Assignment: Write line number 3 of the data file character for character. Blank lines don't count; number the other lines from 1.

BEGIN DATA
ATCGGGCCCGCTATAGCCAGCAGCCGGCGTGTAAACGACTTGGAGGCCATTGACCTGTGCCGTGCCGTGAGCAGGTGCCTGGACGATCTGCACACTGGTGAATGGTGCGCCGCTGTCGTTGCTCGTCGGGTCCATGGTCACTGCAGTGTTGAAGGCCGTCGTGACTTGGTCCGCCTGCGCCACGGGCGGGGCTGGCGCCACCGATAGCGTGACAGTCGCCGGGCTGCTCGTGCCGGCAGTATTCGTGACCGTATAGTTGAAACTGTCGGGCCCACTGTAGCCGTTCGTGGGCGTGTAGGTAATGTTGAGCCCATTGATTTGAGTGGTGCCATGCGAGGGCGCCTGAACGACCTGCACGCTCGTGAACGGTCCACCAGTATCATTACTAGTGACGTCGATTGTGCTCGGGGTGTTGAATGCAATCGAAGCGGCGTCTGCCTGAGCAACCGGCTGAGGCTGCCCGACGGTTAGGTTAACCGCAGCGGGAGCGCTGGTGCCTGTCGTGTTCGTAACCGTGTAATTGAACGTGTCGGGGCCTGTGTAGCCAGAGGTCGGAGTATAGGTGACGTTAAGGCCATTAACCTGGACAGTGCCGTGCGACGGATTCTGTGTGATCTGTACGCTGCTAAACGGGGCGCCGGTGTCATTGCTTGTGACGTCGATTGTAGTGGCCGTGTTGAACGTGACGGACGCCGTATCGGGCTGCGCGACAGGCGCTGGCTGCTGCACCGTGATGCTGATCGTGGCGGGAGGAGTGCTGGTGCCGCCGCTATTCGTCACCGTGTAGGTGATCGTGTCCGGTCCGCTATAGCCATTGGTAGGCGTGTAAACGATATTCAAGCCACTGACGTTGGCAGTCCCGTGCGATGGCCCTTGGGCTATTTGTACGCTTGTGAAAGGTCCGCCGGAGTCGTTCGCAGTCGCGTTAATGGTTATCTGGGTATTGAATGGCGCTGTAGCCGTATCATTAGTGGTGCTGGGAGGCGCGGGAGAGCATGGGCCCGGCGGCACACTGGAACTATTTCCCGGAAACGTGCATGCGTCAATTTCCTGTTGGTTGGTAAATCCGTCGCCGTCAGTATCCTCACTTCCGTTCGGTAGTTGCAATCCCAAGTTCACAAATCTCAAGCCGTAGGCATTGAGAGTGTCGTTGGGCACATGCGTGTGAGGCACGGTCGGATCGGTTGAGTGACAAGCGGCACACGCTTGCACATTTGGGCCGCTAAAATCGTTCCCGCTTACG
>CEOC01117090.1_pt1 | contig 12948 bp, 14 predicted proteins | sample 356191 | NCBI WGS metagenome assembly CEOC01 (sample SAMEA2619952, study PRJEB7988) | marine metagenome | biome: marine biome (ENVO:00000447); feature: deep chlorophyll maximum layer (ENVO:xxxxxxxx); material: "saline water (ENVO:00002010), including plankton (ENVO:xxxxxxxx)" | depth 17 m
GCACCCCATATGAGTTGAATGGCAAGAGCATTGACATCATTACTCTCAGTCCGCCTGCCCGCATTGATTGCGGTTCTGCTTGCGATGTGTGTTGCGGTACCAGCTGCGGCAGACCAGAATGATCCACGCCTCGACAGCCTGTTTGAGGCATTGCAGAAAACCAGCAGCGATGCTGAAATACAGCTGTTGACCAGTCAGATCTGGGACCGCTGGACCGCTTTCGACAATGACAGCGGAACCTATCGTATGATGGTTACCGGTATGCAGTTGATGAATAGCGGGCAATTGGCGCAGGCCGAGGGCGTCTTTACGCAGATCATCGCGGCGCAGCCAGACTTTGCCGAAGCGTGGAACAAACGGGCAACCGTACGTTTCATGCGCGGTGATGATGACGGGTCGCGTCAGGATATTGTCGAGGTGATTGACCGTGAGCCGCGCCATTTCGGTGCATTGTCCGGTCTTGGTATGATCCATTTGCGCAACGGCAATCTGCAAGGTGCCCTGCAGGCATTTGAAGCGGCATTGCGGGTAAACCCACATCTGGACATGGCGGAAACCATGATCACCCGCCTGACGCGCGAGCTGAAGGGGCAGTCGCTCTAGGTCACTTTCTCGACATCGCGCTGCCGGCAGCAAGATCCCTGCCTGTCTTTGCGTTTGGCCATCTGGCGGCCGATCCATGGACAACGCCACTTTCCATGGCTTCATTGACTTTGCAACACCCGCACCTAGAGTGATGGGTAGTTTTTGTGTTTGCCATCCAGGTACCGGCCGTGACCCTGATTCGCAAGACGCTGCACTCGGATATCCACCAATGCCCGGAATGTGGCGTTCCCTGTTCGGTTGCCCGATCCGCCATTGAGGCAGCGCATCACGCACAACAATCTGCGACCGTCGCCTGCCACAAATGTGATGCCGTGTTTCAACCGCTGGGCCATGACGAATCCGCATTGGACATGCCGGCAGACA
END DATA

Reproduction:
GCACCCCATATGAGTTGAATGGCAAGAGCATTGACATCATTACTCTCAGTCCGCCTGCCCGCATTGATTGCGGTTCTGCTTGCGATGTGTGTTGCGGTACCAGCTGCGGCAGACCAGAATGATCCACGCCTCGACAGCCTGTTTGAGGCATTGCAGAAAACCAGCAGCGATGCTGAAATACAGCTGTTGACCAGTCAGATCTGGGACCGCTGGACCGCTTTCGACAATGACAGCGGAACCTATCGTATGATGGTTACCGGTATGCAGTTGATGAATAGCGGGCAATTGGCGCAGGCCGAGGGCGTCTTTACGCAGATCATCGCGGCGCAGCCAGACTTTGCCGAAGCGTGGAACAAACGGGCAACCGTACGTTTCATGCGCGGTGATGATGACGGGTCGCGTCAGGATATTGTCGAGGTGATTGACCGTGAGCCGCGCCATTTCGGTGCATTGTCCGGTCTTGGTATGATCCATTTGCGCAACGGCAATCTGCAAGGTGCCCTGCAGGCATTTGAAGCGGCATTGCGGGTAAACCCACATCTGGACATGGCGGAAACCATGATCACCCGCCTGACGCGCGAGCTGAAGGGGCAGTCGCTCTAGGTCACTTTCTCGACATCGCGCTGCCGGCAGCAAGATCCCTGCCTGTCTTTGCGTTTGGCCATCTGGCGGCCGATCCATGGACAACGCCACTTTCCATGGCTTCATTGACTTTGCAACACCCGCACCTAGAGTGATGGGTAGTTTTTGTGTTTGCCATCCAGGTACCGGCCGTGACCCTGATTCGCAAGACGCTGCACTCGGATATCCACCAATGCCCGGAATGTGGCGTTCCCTGTTCGGTTGCCCGATCCGCCATTGAGGCAGCGCATCACGCACAACAATCTGCGACCGTCGCCTGCCACAAATGTGATGCCGTGTTTCAACCGCTGGGCCATGACGAATCCGCATTGGACATGCCGGCAGACA